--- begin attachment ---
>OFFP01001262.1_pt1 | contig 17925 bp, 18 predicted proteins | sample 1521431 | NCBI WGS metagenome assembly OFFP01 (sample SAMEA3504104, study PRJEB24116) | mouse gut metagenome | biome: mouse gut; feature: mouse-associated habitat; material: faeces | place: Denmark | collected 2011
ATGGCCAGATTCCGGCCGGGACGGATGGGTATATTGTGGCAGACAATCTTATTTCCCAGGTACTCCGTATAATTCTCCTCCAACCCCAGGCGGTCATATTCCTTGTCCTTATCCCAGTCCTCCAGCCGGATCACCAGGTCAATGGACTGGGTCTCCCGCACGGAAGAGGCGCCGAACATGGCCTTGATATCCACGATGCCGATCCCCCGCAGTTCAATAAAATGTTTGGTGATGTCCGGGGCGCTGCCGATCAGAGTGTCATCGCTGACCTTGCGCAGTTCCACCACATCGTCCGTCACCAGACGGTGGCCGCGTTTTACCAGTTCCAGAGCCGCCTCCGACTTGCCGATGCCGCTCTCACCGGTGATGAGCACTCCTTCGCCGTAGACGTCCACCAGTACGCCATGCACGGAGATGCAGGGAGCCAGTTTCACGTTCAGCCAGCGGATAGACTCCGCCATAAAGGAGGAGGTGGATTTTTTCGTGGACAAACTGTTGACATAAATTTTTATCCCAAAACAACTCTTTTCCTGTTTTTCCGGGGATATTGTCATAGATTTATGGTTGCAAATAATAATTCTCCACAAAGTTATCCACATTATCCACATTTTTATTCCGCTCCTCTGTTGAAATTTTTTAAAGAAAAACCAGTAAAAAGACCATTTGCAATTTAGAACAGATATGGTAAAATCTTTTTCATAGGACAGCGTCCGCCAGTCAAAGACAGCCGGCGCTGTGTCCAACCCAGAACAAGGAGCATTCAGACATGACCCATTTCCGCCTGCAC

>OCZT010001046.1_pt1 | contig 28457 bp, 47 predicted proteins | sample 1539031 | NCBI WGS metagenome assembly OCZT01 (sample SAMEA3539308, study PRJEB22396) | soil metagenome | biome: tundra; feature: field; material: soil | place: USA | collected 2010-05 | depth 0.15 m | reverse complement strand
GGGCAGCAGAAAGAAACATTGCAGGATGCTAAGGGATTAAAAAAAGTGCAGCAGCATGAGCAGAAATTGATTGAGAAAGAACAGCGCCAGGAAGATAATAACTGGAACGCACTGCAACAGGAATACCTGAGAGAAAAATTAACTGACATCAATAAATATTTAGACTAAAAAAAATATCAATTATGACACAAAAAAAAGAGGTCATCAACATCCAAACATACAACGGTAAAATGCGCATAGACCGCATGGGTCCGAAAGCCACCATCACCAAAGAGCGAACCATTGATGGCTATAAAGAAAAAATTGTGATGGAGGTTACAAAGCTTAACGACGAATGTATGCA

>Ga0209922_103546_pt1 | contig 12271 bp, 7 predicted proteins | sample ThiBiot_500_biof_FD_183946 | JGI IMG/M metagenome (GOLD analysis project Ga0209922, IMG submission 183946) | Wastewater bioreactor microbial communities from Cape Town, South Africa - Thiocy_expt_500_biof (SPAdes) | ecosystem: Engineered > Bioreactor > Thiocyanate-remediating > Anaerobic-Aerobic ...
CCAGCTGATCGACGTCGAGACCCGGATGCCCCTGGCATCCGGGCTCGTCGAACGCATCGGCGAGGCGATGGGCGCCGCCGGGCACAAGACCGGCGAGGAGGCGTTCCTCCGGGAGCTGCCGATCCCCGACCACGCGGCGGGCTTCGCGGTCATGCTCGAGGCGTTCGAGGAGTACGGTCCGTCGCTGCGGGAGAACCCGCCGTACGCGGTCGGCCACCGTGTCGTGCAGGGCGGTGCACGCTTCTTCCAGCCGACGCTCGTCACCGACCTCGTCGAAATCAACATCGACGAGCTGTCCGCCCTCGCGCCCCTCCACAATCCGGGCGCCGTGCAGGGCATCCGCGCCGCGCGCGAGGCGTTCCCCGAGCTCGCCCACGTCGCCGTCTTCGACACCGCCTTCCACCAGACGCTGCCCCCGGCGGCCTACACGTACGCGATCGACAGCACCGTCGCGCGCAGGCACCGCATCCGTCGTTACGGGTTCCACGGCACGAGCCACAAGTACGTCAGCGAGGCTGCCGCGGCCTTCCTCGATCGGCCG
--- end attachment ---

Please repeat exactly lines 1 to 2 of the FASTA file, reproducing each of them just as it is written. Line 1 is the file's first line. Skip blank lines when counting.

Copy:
>OFFP01001262.1_pt1 | contig 17925 bp, 18 predicted proteins | sample 1521431 | NCBI WGS metagenome assembly OFFP01 (sample SAMEA3504104, study PRJEB24116) | mouse gut metagenome | biome: mouse gut; feature: mouse-associated habitat; material: faeces | place: Denmark | collected 2011
ATGGCCAGATTCCGGCCGGGACGGATGGGTATATTGTGGCAGACAATCTTATTTCCCAGGTACTCCGTATAATTCTCCTCCAACCCCAGGCGGTCATATTCCTTGTCCTTATCCCAGTCCTCCAGCCGGATCACCAGGTCAATGGACTGGGTCTCCCGCACGGAAGAGGCGCCGAACATGGCCTTGATATCCACGATGCCGATCCCCCGCAGTTCAATAAAATGTTTGGTGATGTCCGGGGCGCTGCCGATCAGAGTGTCATCGCTGACCTTGCGCAGTTCCACCACATCGTCCGTCACCAGACGGTGGCCGCGTTTTACCAGTTCCAGAGCCGCCTCCGACTTGCCGATGCCGCTCTCACCGGTGATGAGCACTCCTTCGCCGTAGACGTCCACCAGTACGCCATGCACGGAGATGCAGGGAGCCAGTTTCACGTTCAGCCAGCGGATAGACTCCGCCATAAAGGAGGAGGTGGATTTTTTCGTGGACAAACTGTTGACATAAATTTTTATCCCAAAACAACTCTTTTCCTGTTTTTCCGGGGATATTGTCATAGATTTATGGTTGCAAATAATAATTCTCCACAAAGTTATCCACATTATCCACATTTTTATTCCGCTCCTCTGTTGAAATTTTTTAAAGAAAAACCAGTAAAAAGACCATTTGCAATTTAGAACAGATATGGTAAAATCTTTTTCATAGGACAGCGTCCGCCAGTCAAAGACAGCCGGCGCTGTGTCCAACCCAGAACAAGGAGCATTCAGACATGACCCATTTCCGCCTGCAC